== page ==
HST3085/3086: Art, Power and History: Ideals and Reality in Renaissance Florence

40 credits (semesters 1 and 2)

Module Leader: Dr James Shaw

 

Pre-requisites

A pass in at least two history modules at level two.

 

Module Summary

Renaissance Florence was renowned for its rich artistic and material life, financial innovations, and vibrant humanist culture. This module uses the exceptionally rich visual and documentary sources available to historians (and in translation) to explore the complex interrelations of social, cultural and political history. Our particular focus will be on the understanding of the way that Florentine identity was constructed through a strong sense of their place in history, expressed through texts and images. In doing so it provides the essential context for the understanding of key figures such as the political thinker Niccolò Machiavelli, the humanist ideologue Leonardo Bruni, and the radical preacher Girolamo Savonarola. Throughout our aim is to explore the tensions between the ideals that Florentines proclaimed as central to their identity and the practical realities of social and political power and hierarchy.

 

Teaching and Assessment

The module is taught through a series of thematic seminars that focus on primary sources to explore key historiographical issues. Students will analyse a wide range of documents (including paintings, sculpture, architecture, diaries, memoirs, sermons, histories, literature, moral and political tracts). The course structure is designed to give students a high level of freedom to define their own research topics for presentation in class, for example taking studies of individual families, artists and buildings, in order to create a more active learning experience. Students will also be required to lead seminar teaching activities in small groups, developing key skills in communication and organization.

Course Outline

The module is taught through 44 x two-hour seminars, taking place twice per week across the teaching year.

01. Introductions
02. Burckhardt and the Renaissance
03. Texts
04. Origins
05. Panegyric
06. Civic Humanism and the Baron Thesis
07. Economy and Society
08. The Emergence of Oligarchy
09. The Rise of the Medici
10. Marriage Alliance and Dowries
11. Networks
12. Patriarchy
13. Births and Weddings
14. Dress and Sumptuary laws
15. Avarice
16. The Renaissance of Art (1)
17. The Renaissance of Art (2)
18. The Production of Art
19. The Period Eye
20. The Cult of Images
21. Possessing the Past: The Cult of Antiquity
22. Portraits
23. Tombs
24. Magnificence and Architecture
25. Buildings
26. Ricordanze – Books of Memory
27. Chronicle
28. The Republican Tradition
29. Humanist History – Leonardo Bruni
30. Civic Ritual and the Theatre Society
31. Propaganda and History – The Pazzi conspiracy
32. On Liberty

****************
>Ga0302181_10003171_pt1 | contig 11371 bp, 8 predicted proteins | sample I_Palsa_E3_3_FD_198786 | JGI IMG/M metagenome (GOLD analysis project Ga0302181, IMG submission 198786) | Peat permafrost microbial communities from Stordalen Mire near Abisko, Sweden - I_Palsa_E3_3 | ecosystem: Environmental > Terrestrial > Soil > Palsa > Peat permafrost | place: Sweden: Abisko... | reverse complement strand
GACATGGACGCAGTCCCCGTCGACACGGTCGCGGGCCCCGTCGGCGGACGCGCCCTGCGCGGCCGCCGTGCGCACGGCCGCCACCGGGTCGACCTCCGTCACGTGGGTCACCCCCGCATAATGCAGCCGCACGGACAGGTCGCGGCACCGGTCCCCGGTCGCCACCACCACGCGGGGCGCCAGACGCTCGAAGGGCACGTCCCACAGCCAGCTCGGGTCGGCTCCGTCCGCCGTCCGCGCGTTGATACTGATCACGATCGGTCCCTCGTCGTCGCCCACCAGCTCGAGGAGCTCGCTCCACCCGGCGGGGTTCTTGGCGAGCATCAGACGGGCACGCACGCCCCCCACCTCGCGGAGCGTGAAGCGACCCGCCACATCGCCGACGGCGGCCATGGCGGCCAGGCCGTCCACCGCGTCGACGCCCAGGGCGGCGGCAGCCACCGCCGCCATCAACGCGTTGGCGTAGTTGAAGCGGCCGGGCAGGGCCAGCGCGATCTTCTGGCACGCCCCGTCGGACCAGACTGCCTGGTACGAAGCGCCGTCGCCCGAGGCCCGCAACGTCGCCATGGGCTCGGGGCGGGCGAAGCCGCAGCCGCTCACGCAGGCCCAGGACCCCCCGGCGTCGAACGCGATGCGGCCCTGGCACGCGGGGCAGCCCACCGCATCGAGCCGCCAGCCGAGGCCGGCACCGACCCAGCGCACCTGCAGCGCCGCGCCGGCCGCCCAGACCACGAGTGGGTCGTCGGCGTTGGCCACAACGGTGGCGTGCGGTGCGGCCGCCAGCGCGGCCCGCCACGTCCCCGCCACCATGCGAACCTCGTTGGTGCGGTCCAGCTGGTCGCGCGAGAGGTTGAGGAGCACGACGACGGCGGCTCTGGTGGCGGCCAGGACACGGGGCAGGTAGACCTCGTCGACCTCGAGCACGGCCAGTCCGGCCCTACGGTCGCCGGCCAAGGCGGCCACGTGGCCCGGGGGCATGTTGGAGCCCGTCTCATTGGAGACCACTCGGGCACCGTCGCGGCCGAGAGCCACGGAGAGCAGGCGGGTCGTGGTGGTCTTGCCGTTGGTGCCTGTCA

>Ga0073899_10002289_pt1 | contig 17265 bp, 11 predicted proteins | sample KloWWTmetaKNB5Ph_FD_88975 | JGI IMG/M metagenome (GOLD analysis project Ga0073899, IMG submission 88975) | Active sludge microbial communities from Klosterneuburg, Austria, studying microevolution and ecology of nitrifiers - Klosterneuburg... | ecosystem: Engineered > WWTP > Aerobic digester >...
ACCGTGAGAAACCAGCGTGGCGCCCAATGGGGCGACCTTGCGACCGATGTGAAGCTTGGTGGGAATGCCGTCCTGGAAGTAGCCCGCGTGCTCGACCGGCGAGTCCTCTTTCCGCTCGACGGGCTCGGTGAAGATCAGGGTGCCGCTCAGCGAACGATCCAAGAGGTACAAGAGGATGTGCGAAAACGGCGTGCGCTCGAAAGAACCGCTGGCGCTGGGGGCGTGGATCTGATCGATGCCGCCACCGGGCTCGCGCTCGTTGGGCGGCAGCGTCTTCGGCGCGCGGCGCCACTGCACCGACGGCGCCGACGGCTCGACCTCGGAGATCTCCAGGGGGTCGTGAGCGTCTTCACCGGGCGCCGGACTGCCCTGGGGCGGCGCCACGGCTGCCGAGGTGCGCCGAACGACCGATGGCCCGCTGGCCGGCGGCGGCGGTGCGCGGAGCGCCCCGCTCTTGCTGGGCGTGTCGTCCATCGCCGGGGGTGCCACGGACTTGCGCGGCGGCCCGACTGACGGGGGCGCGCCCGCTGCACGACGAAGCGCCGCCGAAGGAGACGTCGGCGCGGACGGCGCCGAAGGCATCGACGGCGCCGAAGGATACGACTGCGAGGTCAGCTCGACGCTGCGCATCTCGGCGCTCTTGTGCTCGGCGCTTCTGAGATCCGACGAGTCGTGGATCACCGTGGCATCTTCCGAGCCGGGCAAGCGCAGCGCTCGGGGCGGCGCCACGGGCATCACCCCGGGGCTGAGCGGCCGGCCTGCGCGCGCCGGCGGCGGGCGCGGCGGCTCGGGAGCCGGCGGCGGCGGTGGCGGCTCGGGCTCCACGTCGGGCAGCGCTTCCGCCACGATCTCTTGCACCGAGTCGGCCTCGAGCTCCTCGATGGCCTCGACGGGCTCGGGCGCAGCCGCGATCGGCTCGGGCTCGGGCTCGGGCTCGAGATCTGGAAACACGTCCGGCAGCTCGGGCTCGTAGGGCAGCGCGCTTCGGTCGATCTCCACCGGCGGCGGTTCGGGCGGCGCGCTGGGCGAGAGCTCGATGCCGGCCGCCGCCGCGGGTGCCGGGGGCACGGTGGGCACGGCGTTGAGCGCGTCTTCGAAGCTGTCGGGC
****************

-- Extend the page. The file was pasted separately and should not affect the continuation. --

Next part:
33. Education and Youth
34. Sexual Morality
35. The Jews of Florence
36. Savonarola and Moral Reform
37. Monks and Nuns
38. Savonarola and Political Reform
39. Heroes
40. Machiavelli – The Prince
41. Machiavelli – Discourses
42. Machiavelli – The History of Florence
43. Revision
44. Revision

Further guidance is provided in the module course booklet, available through MOLE.

Information on assessment can be found at: http://www.sheffield.ac.uk/history/current_students/undergraduate/assessment/level3

 

Selected Reading

I strongly recommend for purchase as a course textbook:
Najemy, John M., A History of Florence 1200-1575, (Oxford, Blackwell, 2006), available in paperback at ca. £21.95.

Introductory Reading

On Florence, Najemy is the best thing to start with. Brucker is also an excellent introduction, although only covering the early period. On art, I recommend starting with Johnson and Welch. Burke for broader cultural developments. Martines is a very accessible narrative of the Pazzi conspiracy that also provides a good general background. Origo is a classic, highly-readable story of urban life in late medieval Italy which will give you a good flavour of the period. Baldassarri and Saiber is a collection of source extracts, to be used only once you have a general framework in place.

  • Baldassarri, Stefano Ugo, and Arielle Saiber, eds., Images of Quattrocento Florence: Selected Writings in Literature, History, and Art, (New Haven & London, Yale University Press, 2000). 945.5105 (I)
  • Baxandall, Michael, Painting and Experience in Fifteenth-Century Italy: A Primer in the Social History of Pictorial Style, 2nd edn. (Oxford, Oxford University Press, 1988) 759.505 (B) (recommended)
  • Brucker, Gene A., Renaissance Florence, (New York, Wiley, 1969) E-Book & 945.51 (B) & PEARCE /3952 (recommended)
  • Burke, Peter, The Italian Renaissance: Culture and Society in Italy, (Revised edn, Cambridge, Polity, 1986) [1972] 945.05 (B)
  • Goldthwaite, Richard A., The Building of Renaissance Florence: An Economic and Social History, (Baltimore, Johns Hopkins University Press, 1980) EBook & 338.479 (G)
  • Johnson, Geraldine A., Renaissance Art. A Very Short Introduction, (Oxford, Oxford University Press, 2005) 709.024 (J)
  • Machiavelli, Niccolò, The Prince, ed. Quentin Skinner, (1988)
  • Martines, Lauro, April Blood: Florence and the Plot against the Medici, (Oxford, Oxford University Press, 2003) 945.5105 (M)
  • Origo, Iris, The Merchant of Prato. Daily Life in a Medieval Italian City, (Harmondsworth, Penguin, 1992) [1957].
  • Welch, Evelyn, Art in Renaissance Italy, 1350-1500, (Oxford, Oxford University Press, 2000) [1997] 709.45 (W)

You might also listen to the 3-part radio series "Amongst the Medici", available to download from the BBC (realplayer format), which briefly touches on many of the themes of the course: http://www.bbc.co.uk/radio4/history/amongstthemedici.shtml

 

Intended Learning Outcomes
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